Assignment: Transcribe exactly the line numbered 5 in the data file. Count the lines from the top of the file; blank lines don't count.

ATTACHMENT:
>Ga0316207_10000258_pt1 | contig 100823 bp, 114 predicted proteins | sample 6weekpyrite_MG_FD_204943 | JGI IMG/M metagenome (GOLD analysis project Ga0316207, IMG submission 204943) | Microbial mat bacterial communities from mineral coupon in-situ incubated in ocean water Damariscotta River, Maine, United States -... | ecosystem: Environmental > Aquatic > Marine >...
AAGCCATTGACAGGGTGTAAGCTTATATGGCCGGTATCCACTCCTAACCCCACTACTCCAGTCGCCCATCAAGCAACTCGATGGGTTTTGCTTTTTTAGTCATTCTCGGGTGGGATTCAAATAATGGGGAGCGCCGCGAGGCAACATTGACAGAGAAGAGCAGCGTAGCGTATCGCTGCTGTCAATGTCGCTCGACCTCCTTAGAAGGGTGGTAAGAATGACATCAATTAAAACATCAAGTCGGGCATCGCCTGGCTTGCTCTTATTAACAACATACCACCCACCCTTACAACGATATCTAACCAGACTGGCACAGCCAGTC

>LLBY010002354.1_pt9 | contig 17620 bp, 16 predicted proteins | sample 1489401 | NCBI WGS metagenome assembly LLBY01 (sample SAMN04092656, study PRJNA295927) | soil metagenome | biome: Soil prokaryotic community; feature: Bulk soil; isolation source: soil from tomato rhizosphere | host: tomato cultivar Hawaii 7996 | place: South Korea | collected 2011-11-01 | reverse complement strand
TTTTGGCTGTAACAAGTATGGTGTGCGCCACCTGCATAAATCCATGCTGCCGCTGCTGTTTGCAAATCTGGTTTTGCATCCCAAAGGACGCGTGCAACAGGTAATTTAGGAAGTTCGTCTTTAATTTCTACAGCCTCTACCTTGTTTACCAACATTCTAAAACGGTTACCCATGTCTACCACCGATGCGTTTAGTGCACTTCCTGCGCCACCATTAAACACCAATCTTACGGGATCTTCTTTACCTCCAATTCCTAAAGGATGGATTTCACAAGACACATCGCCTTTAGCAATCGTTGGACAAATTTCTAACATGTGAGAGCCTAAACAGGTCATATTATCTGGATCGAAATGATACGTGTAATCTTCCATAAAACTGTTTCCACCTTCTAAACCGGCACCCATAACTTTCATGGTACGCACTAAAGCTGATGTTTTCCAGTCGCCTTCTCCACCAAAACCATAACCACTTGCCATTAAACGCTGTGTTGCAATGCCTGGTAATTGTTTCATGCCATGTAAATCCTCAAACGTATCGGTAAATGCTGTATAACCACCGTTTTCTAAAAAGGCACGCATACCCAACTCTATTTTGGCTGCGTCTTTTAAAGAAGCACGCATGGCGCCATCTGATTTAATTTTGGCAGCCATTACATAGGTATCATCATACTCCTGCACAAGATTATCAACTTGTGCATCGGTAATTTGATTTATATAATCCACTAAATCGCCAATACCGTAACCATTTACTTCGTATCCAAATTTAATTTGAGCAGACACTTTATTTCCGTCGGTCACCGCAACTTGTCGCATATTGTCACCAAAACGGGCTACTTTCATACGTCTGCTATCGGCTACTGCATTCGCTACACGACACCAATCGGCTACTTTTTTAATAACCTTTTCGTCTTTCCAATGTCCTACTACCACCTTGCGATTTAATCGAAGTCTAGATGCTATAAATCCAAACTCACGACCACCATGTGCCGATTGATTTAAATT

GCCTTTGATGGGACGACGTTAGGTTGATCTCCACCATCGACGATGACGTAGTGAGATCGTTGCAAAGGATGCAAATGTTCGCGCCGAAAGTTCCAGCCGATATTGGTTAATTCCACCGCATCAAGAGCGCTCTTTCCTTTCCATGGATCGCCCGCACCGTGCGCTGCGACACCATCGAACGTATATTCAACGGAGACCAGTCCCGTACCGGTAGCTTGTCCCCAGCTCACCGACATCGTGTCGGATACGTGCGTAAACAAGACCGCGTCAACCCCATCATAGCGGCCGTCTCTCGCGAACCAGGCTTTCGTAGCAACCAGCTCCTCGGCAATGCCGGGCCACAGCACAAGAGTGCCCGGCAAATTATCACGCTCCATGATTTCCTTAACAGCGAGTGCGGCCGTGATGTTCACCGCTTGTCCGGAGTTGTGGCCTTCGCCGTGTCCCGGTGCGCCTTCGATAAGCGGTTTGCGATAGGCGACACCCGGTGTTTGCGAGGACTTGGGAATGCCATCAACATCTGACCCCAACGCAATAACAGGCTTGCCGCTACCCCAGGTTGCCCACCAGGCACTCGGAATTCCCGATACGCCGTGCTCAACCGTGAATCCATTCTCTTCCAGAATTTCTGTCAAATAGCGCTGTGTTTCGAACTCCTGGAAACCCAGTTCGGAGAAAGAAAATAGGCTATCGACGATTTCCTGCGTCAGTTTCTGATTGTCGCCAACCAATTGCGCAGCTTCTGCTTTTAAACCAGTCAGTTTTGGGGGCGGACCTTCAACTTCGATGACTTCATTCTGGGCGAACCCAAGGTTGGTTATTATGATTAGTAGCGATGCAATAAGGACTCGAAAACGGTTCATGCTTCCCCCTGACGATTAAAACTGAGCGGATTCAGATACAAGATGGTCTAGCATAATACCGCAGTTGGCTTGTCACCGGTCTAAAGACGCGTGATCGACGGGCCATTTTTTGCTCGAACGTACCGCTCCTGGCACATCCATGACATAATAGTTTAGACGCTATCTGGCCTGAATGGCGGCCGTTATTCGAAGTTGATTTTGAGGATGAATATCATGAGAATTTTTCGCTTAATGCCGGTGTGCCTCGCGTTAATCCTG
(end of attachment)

GCCTTTGATGGGACGACGTTAGGTTGATCTCCACCATCGACGATGACGTAGTGAGATCGTTGCAAAGGATGCAAATGTTCGCGCCGAAAGTTCCAGCCGATATTGGTTAATTCCACCGCATCAAGAGCGCTCTTTCCTTTCCATGGATCGCCCGCACCGTGCGCTGCGACACCATCGAACGTATATTCAACGGAGACCAGTCCCGTACCGGTAGCTTGTCCCCAGCTCACCGACATCGTGTCGGATACGTGCGTAAACAAGACCGCGTCAACCCCATCATAGCGGCCGTCTCTCGCGAACCAGGCTTTCGTAGCAACCAGCTCCTCGGCAATGCCGGGCCACAGCACAAGAGTGCCCGGCAAATTATCACGCTCCATGATTTCCTTAACAGCGAGTGCGGCCGTGATGTTCACCGCTTGTCCGGAGTTGTGGCCTTCGCCGTGTCCCGGTGCGCCTTCGATAAGCGGTTTGCGATAGGCGACACCCGGTGTTTGCGAGGACTTGGGAATGCCATCAACATCTGACCCCAACGCAATAACAGGCTTGCCGCTACCCCAGGTTGCCCACCAGGCACTCGGAATTCCCGATACGCCGTGCTCAACCGTGAATCCATTCTCTTCCAGAATTTCTGTCAAATAGCGCTGTGTTTCGAACTCCTGGAAACCCAGTTCGGAGAAAGAAAATAGGCTATCGACGATTTCCTGCGTCAGTTTCTGATTGTCGCCAACCAATTGCGCAGCTTCTGCTTTTAAACCAGTCAGTTTTGGGGGCGGACCTTCAACTTCGATGACTTCATTCTGGGCGAACCCAAGGTTGGTTATTATGATTAGTAGCGATGCAATAAGGACTCGAAAACGGTTCATGCTTCCCCCTGACGATTAAAACTGAGCGGATTCAGATACAAGATGGTCTAGCATAATACCGCAGTTGGCTTGTCACCGGTCTAAAGACGCGTGATCGACGGGCCATTTTTTGCTCGAACGTACCGCTCCTGGCACATCCATGACATAATAGTTTAGACGCTATCTGGCCTGAATGGCGGCCGTTATTCGAAGTTGATTTTGAGGATGAATATCATGAGAATTTTTCGCTTAATGCCGGTGTGCCTCGCGTTAATCCTG